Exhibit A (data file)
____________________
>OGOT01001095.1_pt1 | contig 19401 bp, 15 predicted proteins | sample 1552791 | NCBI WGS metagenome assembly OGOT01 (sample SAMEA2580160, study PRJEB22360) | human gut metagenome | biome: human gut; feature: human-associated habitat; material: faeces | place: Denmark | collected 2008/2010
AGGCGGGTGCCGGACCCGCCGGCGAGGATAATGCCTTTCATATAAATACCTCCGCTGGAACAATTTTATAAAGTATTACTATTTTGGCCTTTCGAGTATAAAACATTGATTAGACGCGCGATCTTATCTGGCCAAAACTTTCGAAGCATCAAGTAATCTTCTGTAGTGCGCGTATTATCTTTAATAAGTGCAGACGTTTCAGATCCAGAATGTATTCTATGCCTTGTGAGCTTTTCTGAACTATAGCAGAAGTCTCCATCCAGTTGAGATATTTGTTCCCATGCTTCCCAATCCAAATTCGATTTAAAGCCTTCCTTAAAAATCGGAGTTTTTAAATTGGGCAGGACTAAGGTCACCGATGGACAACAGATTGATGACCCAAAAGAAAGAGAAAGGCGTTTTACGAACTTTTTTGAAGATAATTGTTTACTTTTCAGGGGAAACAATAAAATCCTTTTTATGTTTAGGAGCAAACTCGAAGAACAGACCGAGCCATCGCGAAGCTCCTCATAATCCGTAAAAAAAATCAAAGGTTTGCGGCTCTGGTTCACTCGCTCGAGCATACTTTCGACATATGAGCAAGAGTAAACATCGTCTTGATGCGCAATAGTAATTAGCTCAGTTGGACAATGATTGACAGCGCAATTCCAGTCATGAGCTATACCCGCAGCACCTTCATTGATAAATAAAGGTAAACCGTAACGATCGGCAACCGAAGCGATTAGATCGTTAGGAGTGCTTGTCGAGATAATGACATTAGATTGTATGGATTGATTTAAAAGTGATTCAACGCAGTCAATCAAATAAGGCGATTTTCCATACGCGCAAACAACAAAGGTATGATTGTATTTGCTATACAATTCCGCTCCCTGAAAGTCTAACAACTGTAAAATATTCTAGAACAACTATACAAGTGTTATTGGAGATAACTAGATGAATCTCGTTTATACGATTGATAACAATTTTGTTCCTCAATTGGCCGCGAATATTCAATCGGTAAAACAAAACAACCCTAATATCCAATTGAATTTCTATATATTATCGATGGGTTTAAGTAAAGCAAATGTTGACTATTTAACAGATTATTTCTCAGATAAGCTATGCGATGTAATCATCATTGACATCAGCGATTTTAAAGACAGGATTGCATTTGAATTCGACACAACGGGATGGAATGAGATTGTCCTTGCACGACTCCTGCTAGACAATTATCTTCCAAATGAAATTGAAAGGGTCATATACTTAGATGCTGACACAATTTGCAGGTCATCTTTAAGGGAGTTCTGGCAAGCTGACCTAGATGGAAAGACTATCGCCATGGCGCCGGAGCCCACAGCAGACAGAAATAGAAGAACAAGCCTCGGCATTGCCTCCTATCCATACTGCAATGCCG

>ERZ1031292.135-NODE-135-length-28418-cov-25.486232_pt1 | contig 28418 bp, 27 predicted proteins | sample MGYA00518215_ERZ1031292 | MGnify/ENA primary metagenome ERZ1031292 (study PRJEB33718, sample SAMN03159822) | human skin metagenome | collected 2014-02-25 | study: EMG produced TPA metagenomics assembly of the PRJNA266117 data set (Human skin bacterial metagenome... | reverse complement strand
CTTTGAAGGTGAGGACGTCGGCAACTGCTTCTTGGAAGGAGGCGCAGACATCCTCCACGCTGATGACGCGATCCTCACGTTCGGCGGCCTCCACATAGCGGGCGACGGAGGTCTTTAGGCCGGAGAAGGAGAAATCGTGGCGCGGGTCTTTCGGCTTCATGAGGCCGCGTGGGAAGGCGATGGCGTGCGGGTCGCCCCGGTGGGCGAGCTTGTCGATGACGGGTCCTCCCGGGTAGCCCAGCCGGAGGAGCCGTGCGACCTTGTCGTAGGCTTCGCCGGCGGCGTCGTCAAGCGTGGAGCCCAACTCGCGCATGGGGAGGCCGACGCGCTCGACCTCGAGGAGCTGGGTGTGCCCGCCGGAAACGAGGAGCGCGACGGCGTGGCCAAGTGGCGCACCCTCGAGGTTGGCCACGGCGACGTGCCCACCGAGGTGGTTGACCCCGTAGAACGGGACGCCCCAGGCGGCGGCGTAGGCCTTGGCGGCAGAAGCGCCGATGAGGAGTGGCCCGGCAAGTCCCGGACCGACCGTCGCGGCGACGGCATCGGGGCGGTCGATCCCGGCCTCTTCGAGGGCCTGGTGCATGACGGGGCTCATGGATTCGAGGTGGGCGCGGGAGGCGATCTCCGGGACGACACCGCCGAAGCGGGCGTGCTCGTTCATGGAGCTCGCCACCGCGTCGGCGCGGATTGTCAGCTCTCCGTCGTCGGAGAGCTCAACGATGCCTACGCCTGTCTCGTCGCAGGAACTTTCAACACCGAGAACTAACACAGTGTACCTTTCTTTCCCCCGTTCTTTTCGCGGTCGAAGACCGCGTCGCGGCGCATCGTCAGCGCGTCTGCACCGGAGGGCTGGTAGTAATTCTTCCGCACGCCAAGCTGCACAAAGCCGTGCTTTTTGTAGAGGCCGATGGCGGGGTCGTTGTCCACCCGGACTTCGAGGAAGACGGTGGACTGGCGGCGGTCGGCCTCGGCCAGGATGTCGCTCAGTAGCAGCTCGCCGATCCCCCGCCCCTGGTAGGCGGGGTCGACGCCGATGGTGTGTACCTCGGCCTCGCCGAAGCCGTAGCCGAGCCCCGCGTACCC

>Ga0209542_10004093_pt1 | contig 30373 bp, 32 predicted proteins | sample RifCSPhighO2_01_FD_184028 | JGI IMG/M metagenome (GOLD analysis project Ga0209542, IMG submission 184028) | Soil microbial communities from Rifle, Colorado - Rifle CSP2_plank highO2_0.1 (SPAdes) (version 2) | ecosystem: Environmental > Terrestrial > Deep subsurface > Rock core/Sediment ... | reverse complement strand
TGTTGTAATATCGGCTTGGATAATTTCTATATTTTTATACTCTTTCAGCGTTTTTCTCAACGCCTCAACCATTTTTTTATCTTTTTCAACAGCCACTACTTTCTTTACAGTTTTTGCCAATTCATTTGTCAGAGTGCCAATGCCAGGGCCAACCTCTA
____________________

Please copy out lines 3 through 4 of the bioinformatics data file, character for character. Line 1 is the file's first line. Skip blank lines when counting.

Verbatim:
>ERZ1031292.135-NODE-135-length-28418-cov-25.486232_pt1 | contig 28418 bp, 27 predicted proteins | sample MGYA00518215_ERZ1031292 | MGnify/ENA primary metagenome ERZ1031292 (study PRJEB33718, sample SAMN03159822) | human skin metagenome | collected 2014-02-25 | study: EMG produced TPA metagenomics assembly of the PRJNA266117 data set (Human skin bacterial metagenome... | reverse complement strand
CTTTGAAGGTGAGGACGTCGGCAACTGCTTCTTGGAAGGAGGCGCAGACATCCTCCACGCTGATGACGCGATCCTCACGTTCGGCGGCCTCCACATAGCGGGCGACGGAGGTCTTTAGGCCGGAGAAGGAGAAATCGTGGCGCGGGTCTTTCGGCTTCATGAGGCCGCGTGGGAAGGCGATGGCGTGCGGGTCGCCCCGGTGGGCGAGCTTGTCGATGACGGGTCCTCCCGGGTAGCCCAGCCGGAGGAGCCGTGCGACCTTGTCGTAGGCTTCGCCGGCGGCGTCGTCAAGCGTGGAGCCCAACTCGCGCATGGGGAGGCCGACGCGCTCGACCTCGAGGAGCTGGGTGTGCCCGCCGGAAACGAGGAGCGCGACGGCGTGGCCAAGTGGCGCACCCTCGAGGTTGGCCACGGCGACGTGCCCACCGAGGTGGTTGACCCCGTAGAACGGGACGCCCCAGGCGGCGGCGTAGGCCTTGGCGGCAGAAGCGCCGATGAGGAGTGGCCCGGCAAGTCCCGGACCGACCGTCGCGGCGACGGCATCGGGGCGGTCGATCCCGGCCTCTTCGAGGGCCTGGTGCATGACGGGGCTCATGGATTCGAGGTGGGCGCGGGAGGCGATCTCCGGGACGACACCGCCGAAGCGGGCGTGCTCGTTCATGGAGCTCGCCACCGCGTCGGCGCGGATTGTCAGCTCTCCGTCGTCGGAGAGCTCAACGATGCCTACGCCTGTCTCGTCGCAGGAACTTTCAACACCGAGAACTAACACAGTGTACCTTTCTTTCCCCCGTTCTTTTCGCGGTCGAAGACCGCGTCGCGGCGCATCGTCAGCGCGTCTGCACCGGAGGGCTGGTAGTAATTCTTCCGCACGCCAAGCTGCACAAAGCCGTGCTTTTTGTAGAGGCCGATGGCGGGGTCGTTGTCCACCCGGACTTCGAGGAAGACGGTGGACTGGCGGCGGTCGGCCTCGGCCAGGATGTCGCTCAGTAGCAGCTCGCCGATCCCCCGCCCCTGGTAGGCGGGGTCGACGCCGATGGTGTGTACCTCGGCCTCGCCGAAGCCGTAGCCGAGCCCCGCGTACCC